26 November 2018 from 16:15 to 17:15

PhD defence Naresh Kumar

Development of Tip-enhanced Raman Spectroscopy and its Application to Heterogeneous Catalysis Research

Catalysis is at the forefront of many developments to make our society more sustainable and less dependent on fossil resources, such as coal, gas and crude oil. To make this possible, it is important to obtain detailed insights into the working principles of solid catalysts. In the past decades, several powerful analytical techniques have been developed to investigate the working mechanisms of various catalytic materials. Raman spectroscopy is one of these methods, however, it suffers from the limitations of a relatively low sensitivity and poor spatial resolution. A way to counter this is to use tip-enhanced Raman spectroscopy (TERS), which dramatically improves the sensitivity of Raman spectroscopy and pushes its spatial resolution far beyond the optical diffraction limit. This PhD research has focussed on the further development of TERS as a robust and versatile analytical tool for heterogeneous catalysis research.

Metallic probes are the very heart of a TERS experiment. Therefore, first, a better understanding into the degradation mechanism of silver-coated TERS probes was gained by conducting a time-series study under different environmental conditions. A significant improvement in the plasmonic lifetime of TERS probes, from a few hours to greater than five months, was obtained under < 1 ppm oxygen and moisture environment. This study allowed practical strategies to be developed for long term preservation of TERS probes.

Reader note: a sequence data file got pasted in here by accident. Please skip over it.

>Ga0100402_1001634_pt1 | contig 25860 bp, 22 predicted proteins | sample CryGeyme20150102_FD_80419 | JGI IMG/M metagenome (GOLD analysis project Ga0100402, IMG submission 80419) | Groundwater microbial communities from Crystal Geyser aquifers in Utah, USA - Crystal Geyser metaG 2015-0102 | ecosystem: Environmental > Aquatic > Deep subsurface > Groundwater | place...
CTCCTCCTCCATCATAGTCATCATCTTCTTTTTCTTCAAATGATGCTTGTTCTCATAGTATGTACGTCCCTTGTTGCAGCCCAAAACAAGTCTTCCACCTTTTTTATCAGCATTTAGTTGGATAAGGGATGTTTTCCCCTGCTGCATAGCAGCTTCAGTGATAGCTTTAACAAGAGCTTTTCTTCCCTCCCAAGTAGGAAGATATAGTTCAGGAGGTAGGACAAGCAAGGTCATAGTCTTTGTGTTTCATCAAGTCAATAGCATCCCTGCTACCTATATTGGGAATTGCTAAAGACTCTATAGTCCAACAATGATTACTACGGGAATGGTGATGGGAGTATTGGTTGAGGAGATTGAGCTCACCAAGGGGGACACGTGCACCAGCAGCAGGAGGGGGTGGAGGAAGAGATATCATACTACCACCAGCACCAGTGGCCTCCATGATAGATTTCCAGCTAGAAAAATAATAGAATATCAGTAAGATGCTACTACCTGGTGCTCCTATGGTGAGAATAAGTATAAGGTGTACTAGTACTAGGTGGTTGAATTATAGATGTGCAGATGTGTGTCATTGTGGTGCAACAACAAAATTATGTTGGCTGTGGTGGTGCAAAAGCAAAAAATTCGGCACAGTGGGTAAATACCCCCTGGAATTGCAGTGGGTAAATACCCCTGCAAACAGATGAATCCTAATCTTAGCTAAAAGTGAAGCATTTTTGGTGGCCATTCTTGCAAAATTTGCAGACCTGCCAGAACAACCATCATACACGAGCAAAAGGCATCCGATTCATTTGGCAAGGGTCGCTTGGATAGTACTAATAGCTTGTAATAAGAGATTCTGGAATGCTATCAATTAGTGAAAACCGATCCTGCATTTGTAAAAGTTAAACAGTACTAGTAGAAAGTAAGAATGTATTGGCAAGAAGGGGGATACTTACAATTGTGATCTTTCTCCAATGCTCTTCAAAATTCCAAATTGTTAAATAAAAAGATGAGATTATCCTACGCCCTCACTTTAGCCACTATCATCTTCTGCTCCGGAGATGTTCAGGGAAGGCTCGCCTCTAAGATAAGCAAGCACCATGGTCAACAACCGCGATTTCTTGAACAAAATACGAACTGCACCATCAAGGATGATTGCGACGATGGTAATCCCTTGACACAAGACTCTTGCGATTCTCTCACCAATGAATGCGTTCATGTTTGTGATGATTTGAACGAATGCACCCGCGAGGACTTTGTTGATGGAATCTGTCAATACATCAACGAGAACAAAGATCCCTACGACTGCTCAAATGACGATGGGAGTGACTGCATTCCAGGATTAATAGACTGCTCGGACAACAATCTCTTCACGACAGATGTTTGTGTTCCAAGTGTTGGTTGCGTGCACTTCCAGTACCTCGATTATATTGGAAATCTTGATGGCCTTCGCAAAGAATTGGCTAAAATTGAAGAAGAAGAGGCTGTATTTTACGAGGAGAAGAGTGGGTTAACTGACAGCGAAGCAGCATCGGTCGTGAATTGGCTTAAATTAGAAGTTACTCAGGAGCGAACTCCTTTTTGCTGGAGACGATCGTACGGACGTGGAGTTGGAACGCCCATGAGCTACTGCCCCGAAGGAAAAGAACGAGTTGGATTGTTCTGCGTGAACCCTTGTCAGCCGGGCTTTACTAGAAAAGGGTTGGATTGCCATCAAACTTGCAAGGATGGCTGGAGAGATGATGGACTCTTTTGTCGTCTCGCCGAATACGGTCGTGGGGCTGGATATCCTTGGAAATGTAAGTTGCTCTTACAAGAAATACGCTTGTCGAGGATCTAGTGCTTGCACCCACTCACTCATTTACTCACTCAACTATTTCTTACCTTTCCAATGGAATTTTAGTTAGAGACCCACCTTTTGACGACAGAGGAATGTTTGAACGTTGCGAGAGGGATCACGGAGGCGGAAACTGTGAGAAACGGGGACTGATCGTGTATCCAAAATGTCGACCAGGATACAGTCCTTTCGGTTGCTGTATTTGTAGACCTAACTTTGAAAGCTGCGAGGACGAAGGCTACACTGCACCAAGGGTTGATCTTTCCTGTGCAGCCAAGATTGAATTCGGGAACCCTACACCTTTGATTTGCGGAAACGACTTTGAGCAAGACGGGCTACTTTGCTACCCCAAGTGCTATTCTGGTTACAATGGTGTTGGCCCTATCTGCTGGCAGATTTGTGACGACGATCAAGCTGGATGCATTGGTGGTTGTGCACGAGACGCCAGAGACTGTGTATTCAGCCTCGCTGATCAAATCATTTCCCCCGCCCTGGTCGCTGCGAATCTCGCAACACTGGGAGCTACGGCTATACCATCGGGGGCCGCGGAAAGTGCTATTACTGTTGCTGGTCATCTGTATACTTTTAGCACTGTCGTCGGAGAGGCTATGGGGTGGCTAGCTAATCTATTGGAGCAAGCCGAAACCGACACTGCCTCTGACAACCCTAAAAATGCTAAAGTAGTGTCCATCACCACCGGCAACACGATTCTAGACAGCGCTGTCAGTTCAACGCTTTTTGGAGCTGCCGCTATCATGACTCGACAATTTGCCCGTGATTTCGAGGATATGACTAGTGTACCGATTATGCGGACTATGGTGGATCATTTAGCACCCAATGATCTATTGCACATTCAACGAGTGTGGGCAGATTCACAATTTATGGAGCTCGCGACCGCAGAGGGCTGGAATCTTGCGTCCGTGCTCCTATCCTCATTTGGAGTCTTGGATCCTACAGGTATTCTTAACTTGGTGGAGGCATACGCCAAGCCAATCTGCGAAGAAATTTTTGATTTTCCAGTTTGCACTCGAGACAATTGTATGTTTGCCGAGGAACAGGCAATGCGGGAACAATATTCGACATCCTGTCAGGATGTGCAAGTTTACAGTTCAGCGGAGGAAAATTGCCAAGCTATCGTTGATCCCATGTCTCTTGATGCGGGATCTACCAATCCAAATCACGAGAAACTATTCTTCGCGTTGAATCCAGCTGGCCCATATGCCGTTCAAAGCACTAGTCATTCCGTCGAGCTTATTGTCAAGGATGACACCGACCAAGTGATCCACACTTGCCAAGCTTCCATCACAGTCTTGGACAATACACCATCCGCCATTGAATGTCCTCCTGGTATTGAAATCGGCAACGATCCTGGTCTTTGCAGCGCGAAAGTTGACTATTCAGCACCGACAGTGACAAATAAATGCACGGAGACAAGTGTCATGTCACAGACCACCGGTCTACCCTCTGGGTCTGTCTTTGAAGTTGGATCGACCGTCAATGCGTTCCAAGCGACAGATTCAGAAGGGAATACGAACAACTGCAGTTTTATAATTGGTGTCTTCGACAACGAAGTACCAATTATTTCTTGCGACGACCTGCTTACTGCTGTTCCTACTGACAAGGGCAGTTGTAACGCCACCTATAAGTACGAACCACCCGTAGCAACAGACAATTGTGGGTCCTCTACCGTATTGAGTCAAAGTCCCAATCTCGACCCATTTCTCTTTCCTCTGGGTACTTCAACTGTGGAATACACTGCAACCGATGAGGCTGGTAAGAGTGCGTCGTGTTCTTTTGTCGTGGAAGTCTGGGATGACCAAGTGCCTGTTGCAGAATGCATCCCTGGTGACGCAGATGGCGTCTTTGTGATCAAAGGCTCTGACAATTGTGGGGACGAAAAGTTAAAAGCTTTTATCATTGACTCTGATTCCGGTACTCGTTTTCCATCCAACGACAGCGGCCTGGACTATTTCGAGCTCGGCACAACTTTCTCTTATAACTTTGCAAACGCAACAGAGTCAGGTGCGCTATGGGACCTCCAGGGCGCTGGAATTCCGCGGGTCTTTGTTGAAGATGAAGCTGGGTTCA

For in situ monitoring of catalytic reactions, TERS has to work in both air and liquid environments. However, current metal coated TERS probes are unsuitable for operation in liquids due to the lack of structural stability. This issue was addressed by developing TERS probes with a unique multi-layer metal coating, which allowed sub-30 nm resolution chemical imaging in a liquid environment using TERS for the first time.

To monitor catalytic reactions effectively, TERS probes also need to be chemically inert. For this, we developed a unique method of protecting TERS probes with an ultrathin (1 - 5 nm) zirconia coating, thereby drastically improving their chemical inertness as well as structural stability within a liquid environment. Using these probes, we demonstrated spatially-resolved mapping of a photocatalytic reaction over a heterogeneous catalyst substrate within a liquid environment for the first time.

Finally, we introduced tip-enhanced fluorescence (TEFL) microscopy as a new tool for heterogeneous catalysis research. Using selective staining of Brønsted acidity in single fluid cracking catalyst (FCC) particles we performed high‑resolution TEFL mapping of different regions, which revealed a hierarchical distribution of Brønsted acidity within individual zeolite domains. Comparison of TEFL measurements from different FCC particles showed significant intra- and inter-particle heterogeneities in zeolite domain size and activity.

With a dramatic improvement in the lifetime and structural and chemical stability of Ag coated probes, this research has brought TERS a step closer to becoming a routine non-destructive and label‑free analytical tool for nanoscale molecular characterisation of almost any catalyst surface and within any environment. Furthermore, TEFL microscopy has been demonstrated to be a powerful and sensitive tool for nanoscale characterisation of real-life catalyst particles with direct industrial relevance.

Start date and time
26 November 2018 16:15
End date and time
26 November 2018 17:15
PhD candidate
N. Kumar
Development of Tip-enhanced Raman Spectroscopy and its Application to Heterogeneous Catalysis Research
PhD supervisor(s)
prof. dr. ir. B.M. Weckhuysen